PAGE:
Long Term Review: Jaeger Le-Coultre Reverso Grande GMT

Ming Thein
September 11, 2011
MIN READ
Long Term Review: Jaeger Le-Coultre Reverso Grande GMT

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After many sleepless nights of deliberation, it was time for a change. I sold my Lange 1815 to make room for something new in the collection. What would it be? After much hunting and poring over catalogs and visiting dealers, I decided on a Jaeger Le-Coultre Reverso Grande GMT (RGGMT from here on) in steel. The standard alligator strap wasn’t very flexible or comfortable for me, and left the watch sitting high, so I went for the bracelet model.

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That was in early 2009. Two and a bit years on, am I still in love?

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Let’s back up a little. There are three things that can happen to a watch after you’ve owned it for a while: either it grows on you, you like it as much as you did originally, or you grow bored of it and wonder what on earth possessed you to buy the damn thing in the first place. The 1815 was one of the former category. Living with it for six years just reaffirmed how much thought and refinement went into the design and execution of the watch. Would the RGGMT be the same?

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The RGGMT offers fantastic bang for the buck. Not only do you get an inhouse, shaped movement (the Cal. 878 with 276 parts), it has a useful complication – second timezone on a separate dial, settable by +/- pushers; it runs for eight days and displays remaining power reserve; day/night for the two timezones; subseconds; GMT offset of second timezone; and finally, a big date display. JLC also put them through their 1000 hour ‘Master Control’ timing and regulation test, which is evident in how well it keeps time. Oh, and it’s effectively two watches in one, because of the very different dials. What more could you ask for?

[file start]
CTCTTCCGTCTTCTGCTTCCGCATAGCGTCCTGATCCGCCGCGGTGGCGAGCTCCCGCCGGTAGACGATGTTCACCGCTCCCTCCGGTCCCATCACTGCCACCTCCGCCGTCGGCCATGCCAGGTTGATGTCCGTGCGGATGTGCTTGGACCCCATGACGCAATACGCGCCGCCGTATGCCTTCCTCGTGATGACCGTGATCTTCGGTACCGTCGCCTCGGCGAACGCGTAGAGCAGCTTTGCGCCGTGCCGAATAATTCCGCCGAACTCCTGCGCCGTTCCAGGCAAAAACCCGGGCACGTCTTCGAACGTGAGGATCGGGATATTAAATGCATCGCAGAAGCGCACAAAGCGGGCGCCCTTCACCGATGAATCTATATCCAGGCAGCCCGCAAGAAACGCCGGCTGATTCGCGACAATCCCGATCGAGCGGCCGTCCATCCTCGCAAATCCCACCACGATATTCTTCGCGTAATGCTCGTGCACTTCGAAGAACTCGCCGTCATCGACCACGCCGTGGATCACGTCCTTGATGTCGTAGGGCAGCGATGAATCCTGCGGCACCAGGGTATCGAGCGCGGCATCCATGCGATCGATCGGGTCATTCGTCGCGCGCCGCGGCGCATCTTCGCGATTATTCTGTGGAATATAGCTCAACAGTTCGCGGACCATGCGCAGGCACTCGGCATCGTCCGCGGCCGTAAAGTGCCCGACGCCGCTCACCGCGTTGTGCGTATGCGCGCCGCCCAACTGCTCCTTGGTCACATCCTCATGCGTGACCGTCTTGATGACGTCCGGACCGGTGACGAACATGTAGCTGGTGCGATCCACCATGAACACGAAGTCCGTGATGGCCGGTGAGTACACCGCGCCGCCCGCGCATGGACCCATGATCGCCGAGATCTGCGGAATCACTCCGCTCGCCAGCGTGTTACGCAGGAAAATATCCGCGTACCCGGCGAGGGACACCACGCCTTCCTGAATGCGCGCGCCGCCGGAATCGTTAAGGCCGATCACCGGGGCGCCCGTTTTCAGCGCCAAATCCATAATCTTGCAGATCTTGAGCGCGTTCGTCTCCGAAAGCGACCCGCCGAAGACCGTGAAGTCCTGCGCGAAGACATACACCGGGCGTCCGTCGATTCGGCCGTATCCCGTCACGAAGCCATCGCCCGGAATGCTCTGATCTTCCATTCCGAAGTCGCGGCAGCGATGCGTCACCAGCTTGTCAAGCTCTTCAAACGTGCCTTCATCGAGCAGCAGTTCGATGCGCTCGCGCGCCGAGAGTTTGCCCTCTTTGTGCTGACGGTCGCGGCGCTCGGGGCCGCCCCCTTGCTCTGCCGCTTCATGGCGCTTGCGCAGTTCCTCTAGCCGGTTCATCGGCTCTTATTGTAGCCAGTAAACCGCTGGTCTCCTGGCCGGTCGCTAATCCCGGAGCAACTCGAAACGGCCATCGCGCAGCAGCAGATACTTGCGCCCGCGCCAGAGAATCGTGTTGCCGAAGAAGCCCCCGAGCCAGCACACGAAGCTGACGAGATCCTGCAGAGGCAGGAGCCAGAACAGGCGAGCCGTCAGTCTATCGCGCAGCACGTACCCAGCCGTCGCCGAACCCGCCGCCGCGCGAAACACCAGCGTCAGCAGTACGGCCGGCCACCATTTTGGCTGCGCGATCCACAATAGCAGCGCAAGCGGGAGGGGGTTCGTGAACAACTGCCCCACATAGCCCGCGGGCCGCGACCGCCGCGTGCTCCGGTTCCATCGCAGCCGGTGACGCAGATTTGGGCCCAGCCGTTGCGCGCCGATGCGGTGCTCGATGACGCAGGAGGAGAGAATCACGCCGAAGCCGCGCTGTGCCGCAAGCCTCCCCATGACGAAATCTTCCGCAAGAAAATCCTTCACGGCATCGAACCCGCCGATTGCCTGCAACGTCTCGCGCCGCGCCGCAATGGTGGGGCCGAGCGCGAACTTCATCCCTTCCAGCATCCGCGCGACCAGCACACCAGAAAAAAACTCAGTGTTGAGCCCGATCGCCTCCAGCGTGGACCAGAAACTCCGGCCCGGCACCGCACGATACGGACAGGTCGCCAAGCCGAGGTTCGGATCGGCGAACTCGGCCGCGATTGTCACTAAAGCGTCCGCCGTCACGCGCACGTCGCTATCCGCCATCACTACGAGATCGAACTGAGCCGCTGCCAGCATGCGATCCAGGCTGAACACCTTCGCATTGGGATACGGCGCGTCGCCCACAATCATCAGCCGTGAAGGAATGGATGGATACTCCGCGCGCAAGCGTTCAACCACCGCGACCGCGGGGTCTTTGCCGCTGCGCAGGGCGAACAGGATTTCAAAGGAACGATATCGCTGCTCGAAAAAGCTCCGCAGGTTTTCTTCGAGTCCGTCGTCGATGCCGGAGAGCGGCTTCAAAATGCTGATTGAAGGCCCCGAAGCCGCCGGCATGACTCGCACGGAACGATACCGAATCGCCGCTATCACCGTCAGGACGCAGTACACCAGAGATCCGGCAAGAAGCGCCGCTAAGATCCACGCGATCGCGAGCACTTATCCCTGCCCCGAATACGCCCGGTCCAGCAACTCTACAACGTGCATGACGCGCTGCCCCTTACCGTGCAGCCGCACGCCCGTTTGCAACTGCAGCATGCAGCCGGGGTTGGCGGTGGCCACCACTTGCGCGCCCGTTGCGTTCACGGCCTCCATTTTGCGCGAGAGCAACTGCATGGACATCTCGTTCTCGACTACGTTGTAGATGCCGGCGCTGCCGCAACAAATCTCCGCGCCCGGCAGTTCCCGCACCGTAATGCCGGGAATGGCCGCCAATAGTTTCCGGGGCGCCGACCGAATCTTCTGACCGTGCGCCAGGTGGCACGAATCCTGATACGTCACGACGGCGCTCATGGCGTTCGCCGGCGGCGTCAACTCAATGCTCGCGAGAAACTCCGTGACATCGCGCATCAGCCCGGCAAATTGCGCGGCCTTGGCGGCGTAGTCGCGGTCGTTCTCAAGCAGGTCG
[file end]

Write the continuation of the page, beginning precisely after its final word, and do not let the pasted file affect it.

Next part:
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Actually, a watch that shows both timezones on one face with a second hour hand is much easier to read. And one that puts the power reserve on the side which will be right side up when the crown faces your winding hand (the RGGMT shows it on the back dial, which means you have to wind the watch upside down or awkwardly with your left hand) would be nice. And generally I know whether it’s day or night, so those indicators aren’t generally that useful. I also found the second timezone quite useless when travelling to Nepal, which has a 5h 45 minute GMT offset (to be fair, though, almost all GMT watches would have this problem). There’s also the small matter of the case being made of steel so soft that all you have to do is merely look at it to induce a scratch. Oh, and the bracelet is made of the same material, too.

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With all that criticism, you’d think I regret my purchase. On the contrary; it’s actually a very satisfying watch to own – I just don’t use it the way the makers intended. Both of my dials show the same timezone. The silver guilloche dial, with its blue hands and field of stars on the night portion of the day/night display, is a beautifully classical, elegant watch. I wear it on the bracelet for formal occasions, or with a soft Nomos cordovan strap for everyday use. The rear dial is matte black with pilot-style markings and luminous hands and indices; I found a rubber strap with vertical grooves that echo those in the case, completely changing the look of the watch into something much sportier – in the way a Royal Oak is both refined and rugged, I suppose.

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There’s also the sense of occasion you get when strapping it on, because the Reverso is really a piece of watchmaking history. Like everything else – cars especially – it’s gotten fatter and more complicated, but ultimately the DNA remains intact, and that’s what’s important.

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What about the scratches? Well, I’ll go with the school of thought that says they are a mark of patina and character. (But I’ll still keep a Cape Cod handy for the times when it gets too much!)

MT

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